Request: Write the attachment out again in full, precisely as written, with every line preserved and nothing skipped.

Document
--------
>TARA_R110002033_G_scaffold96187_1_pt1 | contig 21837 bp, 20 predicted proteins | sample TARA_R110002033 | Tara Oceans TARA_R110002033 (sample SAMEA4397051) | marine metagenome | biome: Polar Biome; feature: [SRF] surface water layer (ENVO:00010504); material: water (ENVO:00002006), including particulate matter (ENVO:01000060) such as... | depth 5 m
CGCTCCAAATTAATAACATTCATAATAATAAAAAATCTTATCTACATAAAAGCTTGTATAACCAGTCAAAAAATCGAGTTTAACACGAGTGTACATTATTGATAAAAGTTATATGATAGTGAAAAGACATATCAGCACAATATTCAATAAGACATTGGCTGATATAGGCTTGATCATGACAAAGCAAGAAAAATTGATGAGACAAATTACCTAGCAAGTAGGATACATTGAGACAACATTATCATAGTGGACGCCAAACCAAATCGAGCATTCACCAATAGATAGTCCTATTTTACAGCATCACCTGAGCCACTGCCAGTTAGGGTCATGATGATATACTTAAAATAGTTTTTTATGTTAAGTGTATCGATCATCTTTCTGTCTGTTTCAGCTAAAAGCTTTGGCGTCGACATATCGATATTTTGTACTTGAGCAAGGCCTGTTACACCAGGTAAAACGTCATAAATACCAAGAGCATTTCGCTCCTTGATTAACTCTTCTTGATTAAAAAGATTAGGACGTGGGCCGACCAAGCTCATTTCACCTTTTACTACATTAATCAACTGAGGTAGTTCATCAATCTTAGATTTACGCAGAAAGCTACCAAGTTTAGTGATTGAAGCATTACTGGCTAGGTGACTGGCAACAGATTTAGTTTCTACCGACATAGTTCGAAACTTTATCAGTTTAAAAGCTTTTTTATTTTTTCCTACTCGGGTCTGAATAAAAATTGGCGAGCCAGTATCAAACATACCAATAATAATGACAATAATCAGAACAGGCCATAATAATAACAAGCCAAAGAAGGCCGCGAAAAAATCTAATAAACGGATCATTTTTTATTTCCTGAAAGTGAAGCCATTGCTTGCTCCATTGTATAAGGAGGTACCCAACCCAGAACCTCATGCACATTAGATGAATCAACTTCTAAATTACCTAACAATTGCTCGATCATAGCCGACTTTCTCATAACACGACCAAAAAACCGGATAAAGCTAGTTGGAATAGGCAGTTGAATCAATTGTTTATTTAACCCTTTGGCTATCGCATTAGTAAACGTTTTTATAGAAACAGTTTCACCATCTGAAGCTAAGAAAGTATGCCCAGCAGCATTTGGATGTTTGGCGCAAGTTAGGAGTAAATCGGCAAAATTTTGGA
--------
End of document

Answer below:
>TARA_R110002033_G_scaffold96187_1_pt1 | contig 21837 bp, 20 predicted proteins | sample TARA_R110002033 | Tara Oceans TARA_R110002033 (sample SAMEA4397051) | marine metagenome | biome: Polar Biome; feature: [SRF] surface water layer (ENVO:00010504); material: water (ENVO:00002006), including particulate matter (ENVO:01000060) such as... | depth 5 m
CGCTCCAAATTAATAACATTCATAATAATAAAAAATCTTATCTACATAAAAGCTTGTATAACCAGTCAAAAAATCGAGTTTAACACGAGTGTACATTATTGATAAAAGTTATATGATAGTGAAAAGACATATCAGCACAATATTCAATAAGACATTGGCTGATATAGGCTTGATCATGACAAAGCAAGAAAAATTGATGAGACAAATTACCTAGCAAGTAGGATACATTGAGACAACATTATCATAGTGGACGCCAAACCAAATCGAGCATTCACCAATAGATAGTCCTATTTTACAGCATCACCTGAGCCACTGCCAGTTAGGGTCATGATGATATACTTAAAATAGTTTTTTATGTTAAGTGTATCGATCATCTTTCTGTCTGTTTCAGCTAAAAGCTTTGGCGTCGACATATCGATATTTTGTACTTGAGCAAGGCCTGTTACACCAGGTAAAACGTCATAAATACCAAGAGCATTTCGCTCCTTGATTAACTCTTCTTGATTAAAAAGATTAGGACGTGGGCCGACCAAGCTCATTTCACCTTTTACTACATTAATCAACTGAGGTAGTTCATCAATCTTAGATTTACGCAGAAAGCTACCAAGTTTAGTGATTGAAGCATTACTGGCTAGGTGACTGGCAACAGATTTAGTTTCTACCGACATAGTTCGAAACTTTATCAGTTTAAAAGCTTTTTTATTTTTTCCTACTCGGGTCTGAATAAAAATTGGCGAGCCAGTATCAAACATACCAATAATAATGACAATAATCAGAACAGGCCATAATAATAACAAGCCAAAGAAGGCCGCGAAAAAATCTAATAAACGGATCATTTTTTATTTCCTGAAAGTGAAGCCATTGCTTGCTCCATTGTATAAGGAGGTACCCAACCCAGAACCTCATGCACATTAGATGAATCAACTTCTAAATTACCTAACAATTGCTCGATCATAGCCGACTTTCTCATAACACGACCAAAAAACCGGATAAAGCTAGTTGGAATAGGCAGTTGAATCAATTGTTTATTTAACCCTTTGGCTATCGCATTAGTAAACGTTTTTATAGAAACAGTTTCACCATCTGAAGCTAAGAAAGTATGCCCAGCAGCATTTGGATGTTTGGCGCAAGTTAGGAGTAAATCGGCAAAATTTTGGA